What can we do to cool the urban heat island?
This article is an update of ‘Cooling the heat island’ – a newsletter article from December 2020.
What is the Urban Heat Island effect?
As summer warms up, the heat island effect is becoming more noticeable. Put simply, the heat island effect (UHI) comes about because cities create their own microclimates. Most gardeners are aware of the different microclimates created in backyards. At present, for example, under closely-spaced orchard trees temperatures are vastly different to those in more exposed parts of the garden.
The picture is pretty straightforward: where there is green cover (trees, bushes) temperatures are lower. Areas dominated by roads, buildings and other hard surfaces, are considerably hotter.
As temperatures near our houses increase, so too do the temperatures in our houses. While home insulation will help moderate temperatures, there will still be a temperature increase inside the house. If we are using air conditioning to help cool the building, there will be a greater demand on the system and consequent higher energy bills.
As a recent ABC TV news program in January 2022 illustrated, new housing developments can contribute substantially to the UHI. In fact, new suburbs can be up to 10 degrees warmer than surrounding rural land:
This comes about through:
- removing tree cover
- building larger houses on smaller blocks. In some cases neighbouring roofs are almost touching, reducing the area left for vegetation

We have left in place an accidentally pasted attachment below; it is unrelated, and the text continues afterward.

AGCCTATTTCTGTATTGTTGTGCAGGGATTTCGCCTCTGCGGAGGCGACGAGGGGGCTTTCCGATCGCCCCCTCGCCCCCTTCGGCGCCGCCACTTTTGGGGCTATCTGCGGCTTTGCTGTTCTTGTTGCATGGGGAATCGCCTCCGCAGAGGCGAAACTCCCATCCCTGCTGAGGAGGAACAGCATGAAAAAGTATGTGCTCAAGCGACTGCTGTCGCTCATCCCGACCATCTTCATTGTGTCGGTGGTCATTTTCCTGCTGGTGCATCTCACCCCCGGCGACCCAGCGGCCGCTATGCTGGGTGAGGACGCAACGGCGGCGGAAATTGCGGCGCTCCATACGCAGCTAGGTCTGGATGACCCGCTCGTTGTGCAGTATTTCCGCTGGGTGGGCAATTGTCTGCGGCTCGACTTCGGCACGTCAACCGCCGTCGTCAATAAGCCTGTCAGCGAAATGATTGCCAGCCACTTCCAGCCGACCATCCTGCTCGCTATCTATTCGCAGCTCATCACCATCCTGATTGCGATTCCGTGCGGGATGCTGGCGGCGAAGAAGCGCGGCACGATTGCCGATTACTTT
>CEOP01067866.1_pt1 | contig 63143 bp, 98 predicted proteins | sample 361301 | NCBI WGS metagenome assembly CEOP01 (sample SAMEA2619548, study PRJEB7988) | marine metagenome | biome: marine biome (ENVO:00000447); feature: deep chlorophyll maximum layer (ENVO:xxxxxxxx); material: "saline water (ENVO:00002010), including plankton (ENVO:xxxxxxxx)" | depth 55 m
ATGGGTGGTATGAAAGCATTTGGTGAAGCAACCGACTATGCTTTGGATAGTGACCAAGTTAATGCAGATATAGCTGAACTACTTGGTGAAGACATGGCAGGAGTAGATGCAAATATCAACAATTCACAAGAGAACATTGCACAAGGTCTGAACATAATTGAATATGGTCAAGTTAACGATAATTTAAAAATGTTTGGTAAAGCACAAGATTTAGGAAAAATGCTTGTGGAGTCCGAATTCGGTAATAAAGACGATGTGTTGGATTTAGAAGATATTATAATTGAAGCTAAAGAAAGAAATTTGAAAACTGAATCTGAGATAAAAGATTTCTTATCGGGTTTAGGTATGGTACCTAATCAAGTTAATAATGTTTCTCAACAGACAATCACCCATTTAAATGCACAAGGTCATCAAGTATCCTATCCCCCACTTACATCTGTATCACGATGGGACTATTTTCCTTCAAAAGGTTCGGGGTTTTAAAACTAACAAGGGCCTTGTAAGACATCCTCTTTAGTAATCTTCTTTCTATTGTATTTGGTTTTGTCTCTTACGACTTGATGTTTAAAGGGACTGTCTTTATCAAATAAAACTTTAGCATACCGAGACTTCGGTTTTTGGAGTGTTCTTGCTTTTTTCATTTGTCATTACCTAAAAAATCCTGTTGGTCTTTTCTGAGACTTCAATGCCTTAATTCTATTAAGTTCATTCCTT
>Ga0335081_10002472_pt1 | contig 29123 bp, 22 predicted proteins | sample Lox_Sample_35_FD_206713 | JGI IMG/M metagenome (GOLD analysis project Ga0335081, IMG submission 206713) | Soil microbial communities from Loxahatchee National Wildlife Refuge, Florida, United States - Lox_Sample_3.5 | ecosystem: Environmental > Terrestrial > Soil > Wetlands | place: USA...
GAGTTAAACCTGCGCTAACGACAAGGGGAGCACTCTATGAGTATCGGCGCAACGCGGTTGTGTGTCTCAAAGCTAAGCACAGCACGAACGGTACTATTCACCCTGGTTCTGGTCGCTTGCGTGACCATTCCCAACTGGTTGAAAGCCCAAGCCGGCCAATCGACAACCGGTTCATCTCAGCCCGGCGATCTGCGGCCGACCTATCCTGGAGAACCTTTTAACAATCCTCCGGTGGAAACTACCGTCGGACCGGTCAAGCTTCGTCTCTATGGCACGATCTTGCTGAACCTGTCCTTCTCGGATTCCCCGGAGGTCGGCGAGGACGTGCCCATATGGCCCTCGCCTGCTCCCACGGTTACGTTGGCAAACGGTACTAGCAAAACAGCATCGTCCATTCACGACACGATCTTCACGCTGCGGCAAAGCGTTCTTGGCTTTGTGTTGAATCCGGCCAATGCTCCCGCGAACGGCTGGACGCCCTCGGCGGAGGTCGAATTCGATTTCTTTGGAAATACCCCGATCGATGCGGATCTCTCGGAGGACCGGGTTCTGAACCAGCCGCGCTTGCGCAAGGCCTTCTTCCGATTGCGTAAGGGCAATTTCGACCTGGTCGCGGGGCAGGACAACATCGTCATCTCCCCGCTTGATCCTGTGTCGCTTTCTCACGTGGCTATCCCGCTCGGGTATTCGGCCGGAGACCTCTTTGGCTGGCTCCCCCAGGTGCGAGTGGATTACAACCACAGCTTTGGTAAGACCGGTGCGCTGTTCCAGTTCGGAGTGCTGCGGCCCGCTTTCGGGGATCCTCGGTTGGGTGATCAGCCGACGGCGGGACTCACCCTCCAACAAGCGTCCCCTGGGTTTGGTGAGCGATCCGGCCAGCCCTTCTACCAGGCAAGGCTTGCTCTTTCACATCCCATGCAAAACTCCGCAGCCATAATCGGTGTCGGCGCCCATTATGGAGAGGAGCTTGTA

- adding hard surfaces – concrete paths and driveways, for example
- using dark colours on roofs, walls and concrete driveways. These dark colours absorb heat during the day and radiate it at night.
What can we do about the Urban Heat Island effect?
The place for individual residents to start is by planting vegetation around our houses. Large trees are the most useful way of lowering temperatures, and trees with wide, dense canopies do this best. Through shading and the cooling effect of evaporation through foliage, trees lower temperatures – and our energy bills. We can also consider the size and colour of structures and surfaces we put on our property.
At a municipal level, Banyule City Council is developing an Urban Forest Strategy to better manage and expand the Banyule Urban Forest. The strategy includes parks, street trees and other trees. Expanding the Urban Forest will have a positive impact on temperatures in Banyule as well as reducing our use of energy for cooling.
We would encourage everyone to contribute their ideas to the Council via the Shaping Banyule webpage. Sustainable Macleod also has a number of people keen to contribute to the strategy. If you would like to talk about your ideas to one of us, email email@example.com.
Written by Paul Gale-Baker